Every student will face a time in their college career when they must decide if a bachelor’s degree is enough to propel them to where they want to be in life.
Taking advantage of Career Fairs and Career Services is helpful for that decision, Director of Career Services Martin Shibata said. Counselors are available to work with students and prepare them to make those career choices.
“We want you to leave Cal Poly with not only the academic and knowledge skills,” Shibata said, “but we want you to be able to have the career skills to make those choices and changes after you leave here.”
There are a lot of variables that affect the decision of whether to attend graduate school or start in the job market, he said.
If students have the opportunity and financial means to go to graduate school, Shibata advises that they take advantage of it, he said.
“It’s pretty evident of that now, because it’s such a global market,” Shibata said. “And that everybody is catching up in the world in terms of education, those prospective graduates who have a graduate degree will be in a better position.”
Cal Poly’s (4+1) Program is a good program to take advantage of, graduate student Kyle Krainer said, especially with the diminishing value of an undergraduate education.
“The bachelor’s is like the new high school diploma,” Krainer said.
His initial reasoning for going to graduate school was pressure from family, he said. The fact graduate school could be continued at Cal Poly made him more motivated.
“I was already here, all I basically had to do was continue going to school,” Krainer said. “Transition over, apply, get accepted, it was all a pretty easy process.”
Krainer hopes his master’s degree in biomedical engineering will help set him up in the higher range of pay, which was a major motivating factor for him, he said.
Krainer wasn’t ready for pressures of an adult job yet, either, he said.
“The beginning of my senior year, I had no idea what I wanted to do,” Krainer said. “Staying in grad school helped me grow up a little bit more, and now I feel more comfortable going into the real world.”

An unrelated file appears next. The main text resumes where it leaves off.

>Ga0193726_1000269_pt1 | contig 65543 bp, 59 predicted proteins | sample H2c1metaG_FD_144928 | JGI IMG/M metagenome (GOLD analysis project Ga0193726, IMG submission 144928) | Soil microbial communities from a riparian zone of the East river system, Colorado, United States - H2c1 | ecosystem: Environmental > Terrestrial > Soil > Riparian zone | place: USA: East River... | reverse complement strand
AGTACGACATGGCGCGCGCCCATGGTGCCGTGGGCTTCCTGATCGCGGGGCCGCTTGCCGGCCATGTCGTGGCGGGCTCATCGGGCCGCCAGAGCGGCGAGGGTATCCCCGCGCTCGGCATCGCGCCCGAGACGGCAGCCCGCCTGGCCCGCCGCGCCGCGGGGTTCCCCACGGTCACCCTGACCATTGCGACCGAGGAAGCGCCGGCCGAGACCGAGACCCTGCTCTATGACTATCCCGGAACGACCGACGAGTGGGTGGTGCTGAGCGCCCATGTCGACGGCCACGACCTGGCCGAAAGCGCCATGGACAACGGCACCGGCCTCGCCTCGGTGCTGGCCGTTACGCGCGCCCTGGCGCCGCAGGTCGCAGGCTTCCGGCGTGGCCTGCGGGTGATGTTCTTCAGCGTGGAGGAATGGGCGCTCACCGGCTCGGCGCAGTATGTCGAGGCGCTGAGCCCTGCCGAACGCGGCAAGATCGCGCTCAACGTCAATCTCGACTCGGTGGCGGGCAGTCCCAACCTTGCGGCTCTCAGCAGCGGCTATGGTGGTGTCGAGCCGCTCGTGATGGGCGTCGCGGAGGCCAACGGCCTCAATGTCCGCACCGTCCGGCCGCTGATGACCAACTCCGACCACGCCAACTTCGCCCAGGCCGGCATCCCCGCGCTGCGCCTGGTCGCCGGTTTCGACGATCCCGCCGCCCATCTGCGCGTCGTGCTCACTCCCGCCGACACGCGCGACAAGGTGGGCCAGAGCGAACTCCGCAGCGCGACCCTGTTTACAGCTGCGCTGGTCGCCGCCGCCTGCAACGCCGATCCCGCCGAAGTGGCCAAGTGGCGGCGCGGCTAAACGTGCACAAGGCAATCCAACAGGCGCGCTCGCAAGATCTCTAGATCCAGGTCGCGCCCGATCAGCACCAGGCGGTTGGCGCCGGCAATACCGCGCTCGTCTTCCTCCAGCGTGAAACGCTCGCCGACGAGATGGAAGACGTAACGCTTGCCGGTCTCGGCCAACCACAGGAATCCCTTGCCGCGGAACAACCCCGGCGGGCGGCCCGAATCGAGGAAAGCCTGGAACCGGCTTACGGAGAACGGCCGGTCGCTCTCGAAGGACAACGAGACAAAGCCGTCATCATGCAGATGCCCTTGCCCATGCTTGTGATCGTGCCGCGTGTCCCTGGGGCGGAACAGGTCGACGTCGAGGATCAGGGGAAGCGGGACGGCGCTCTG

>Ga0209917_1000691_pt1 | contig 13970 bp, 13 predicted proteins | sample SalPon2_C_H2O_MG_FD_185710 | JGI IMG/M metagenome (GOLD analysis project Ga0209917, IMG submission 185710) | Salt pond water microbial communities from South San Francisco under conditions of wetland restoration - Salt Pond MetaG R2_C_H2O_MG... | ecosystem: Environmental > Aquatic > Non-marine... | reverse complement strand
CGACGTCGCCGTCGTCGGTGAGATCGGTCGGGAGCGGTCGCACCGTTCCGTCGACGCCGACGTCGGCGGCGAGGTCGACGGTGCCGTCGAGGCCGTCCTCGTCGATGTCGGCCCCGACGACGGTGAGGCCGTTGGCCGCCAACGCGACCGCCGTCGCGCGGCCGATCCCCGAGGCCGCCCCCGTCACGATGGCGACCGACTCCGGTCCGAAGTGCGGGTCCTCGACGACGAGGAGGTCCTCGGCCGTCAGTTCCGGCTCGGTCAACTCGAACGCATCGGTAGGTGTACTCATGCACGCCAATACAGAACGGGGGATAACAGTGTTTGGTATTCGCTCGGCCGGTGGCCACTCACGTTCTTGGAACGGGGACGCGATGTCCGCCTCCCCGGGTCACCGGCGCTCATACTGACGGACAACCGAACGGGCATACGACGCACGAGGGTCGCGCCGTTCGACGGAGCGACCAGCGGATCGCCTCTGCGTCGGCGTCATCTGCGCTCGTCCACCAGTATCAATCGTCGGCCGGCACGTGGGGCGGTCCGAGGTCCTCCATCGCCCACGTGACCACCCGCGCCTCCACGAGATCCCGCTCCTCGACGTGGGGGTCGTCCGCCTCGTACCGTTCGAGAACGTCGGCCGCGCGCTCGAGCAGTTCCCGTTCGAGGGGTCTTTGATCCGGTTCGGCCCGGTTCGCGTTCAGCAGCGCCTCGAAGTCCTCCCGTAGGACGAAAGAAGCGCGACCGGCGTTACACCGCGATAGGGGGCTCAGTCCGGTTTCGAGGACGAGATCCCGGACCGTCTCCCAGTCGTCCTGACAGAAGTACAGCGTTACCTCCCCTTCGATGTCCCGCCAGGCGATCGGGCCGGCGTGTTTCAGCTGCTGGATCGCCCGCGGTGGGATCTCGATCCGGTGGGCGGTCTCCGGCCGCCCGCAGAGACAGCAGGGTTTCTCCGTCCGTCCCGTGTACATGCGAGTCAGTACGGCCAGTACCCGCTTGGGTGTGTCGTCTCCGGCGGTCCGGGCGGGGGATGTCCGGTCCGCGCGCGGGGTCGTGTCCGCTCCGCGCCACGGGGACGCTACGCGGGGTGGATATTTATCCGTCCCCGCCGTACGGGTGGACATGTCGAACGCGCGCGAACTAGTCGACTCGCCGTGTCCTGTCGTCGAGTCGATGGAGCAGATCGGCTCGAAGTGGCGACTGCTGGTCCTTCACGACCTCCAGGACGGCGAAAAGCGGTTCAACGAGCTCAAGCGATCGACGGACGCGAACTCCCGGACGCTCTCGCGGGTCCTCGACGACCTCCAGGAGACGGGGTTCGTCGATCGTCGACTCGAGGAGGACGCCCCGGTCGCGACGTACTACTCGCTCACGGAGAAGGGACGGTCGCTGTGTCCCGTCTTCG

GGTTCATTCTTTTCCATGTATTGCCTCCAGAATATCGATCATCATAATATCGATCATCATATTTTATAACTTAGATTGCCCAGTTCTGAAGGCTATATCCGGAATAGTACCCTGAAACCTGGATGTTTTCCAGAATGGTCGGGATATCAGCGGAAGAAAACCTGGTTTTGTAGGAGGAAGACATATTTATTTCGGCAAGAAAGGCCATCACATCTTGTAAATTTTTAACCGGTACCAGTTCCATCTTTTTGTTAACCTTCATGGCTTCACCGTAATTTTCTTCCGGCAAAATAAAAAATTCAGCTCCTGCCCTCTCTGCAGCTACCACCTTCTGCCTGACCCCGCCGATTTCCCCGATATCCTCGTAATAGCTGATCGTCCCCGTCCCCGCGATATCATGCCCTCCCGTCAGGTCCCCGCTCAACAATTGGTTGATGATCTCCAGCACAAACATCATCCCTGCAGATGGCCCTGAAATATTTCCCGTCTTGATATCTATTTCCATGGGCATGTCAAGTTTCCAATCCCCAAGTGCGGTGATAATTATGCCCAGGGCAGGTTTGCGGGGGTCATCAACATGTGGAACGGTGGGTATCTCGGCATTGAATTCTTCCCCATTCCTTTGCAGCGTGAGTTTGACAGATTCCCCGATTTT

One positive thing of starting to work right away is earning income, career counselor for the College of Agriculture, Food and Environmental Sciences Annie Hammond said.
“For some students, having a break from school is really helpful for them to revitalize and recharge,” Hammond said. “I think really importantly, it helps them figure out what their career interests are.”
Graduate school makes a student an expert in a particular area, Hammond said. If students don’t know what they want to do, they shouldn’t attend graduate school.
With the economic downturn of a few years ago, Hammond saw more students using grad school as a filler, she said.
“That’s a lot of time, energy and money you’re investing in pursuing that additional schooling, you want to know that that is something you want to become and expert in,” Hammond said.
It’s hard for people who go straight through to a master’s of business administration, or MBA, program to get the kinds of jobs they’re expecting because employers and jobs value knowledge and work experience, she said.
“If you have learned a lot about business, but you have no experience in business, you are probably not as employable,” Hammond said.
Students should research how many jobs are available in their field, she said.
“If you know the type of job you’re looking for, do a little research on websites or talking to people in industry,” Hammond said.
Her biggest advice for graduating students is to give their wildest dream a shot.
“If you have a dream, use all your resources, meet with your career counselor, get your family’s support, do everything you can and try to see,” Hammond said.
Career Services is finding that a lot of students are going to be faced with multiple career choices during their lifetime, Shibata said. One should be open to all the opportunities available, he said.
“You need to be open because when opportunity strikes, you may go in a totally different direction,” Shibata said.